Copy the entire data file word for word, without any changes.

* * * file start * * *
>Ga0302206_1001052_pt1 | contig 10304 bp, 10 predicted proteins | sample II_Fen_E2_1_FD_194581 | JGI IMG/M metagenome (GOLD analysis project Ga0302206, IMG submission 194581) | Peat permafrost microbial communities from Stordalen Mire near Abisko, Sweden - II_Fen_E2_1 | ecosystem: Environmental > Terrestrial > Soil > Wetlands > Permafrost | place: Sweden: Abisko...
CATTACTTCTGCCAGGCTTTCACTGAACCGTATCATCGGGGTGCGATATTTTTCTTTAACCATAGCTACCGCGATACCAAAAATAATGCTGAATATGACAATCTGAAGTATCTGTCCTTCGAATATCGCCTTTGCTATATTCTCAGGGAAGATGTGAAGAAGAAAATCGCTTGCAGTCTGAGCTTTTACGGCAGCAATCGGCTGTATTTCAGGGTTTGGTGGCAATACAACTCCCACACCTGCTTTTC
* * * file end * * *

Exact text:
>Ga0302206_1001052_pt1 | contig 10304 bp, 10 predicted proteins | sample II_Fen_E2_1_FD_194581 | JGI IMG/M metagenome (GOLD analysis project Ga0302206, IMG submission 194581) | Peat permafrost microbial communities from Stordalen Mire near Abisko, Sweden - II_Fen_E2_1 | ecosystem: Environmental > Terrestrial > Soil > Wetlands > Permafrost | place: Sweden: Abisko...
CATTACTTCTGCCAGGCTTTCACTGAACCGTATCATCGGGGTGCGATATTTTTCTTTAACCATAGCTACCGCGATACCAAAAATAATGCTGAATATGACAATCTGAAGTATCTGTCCTTCGAATATCGCCTTTGCTATATTCTCAGGGAAGATGTGAAGAAGAAAATCGCTTGCAGTCTGAGCTTTTACGGCAGCAATCGGCTGTATTTCAGGGTTTGGTGGCAATACAACTCCCACACCTGCTTTTC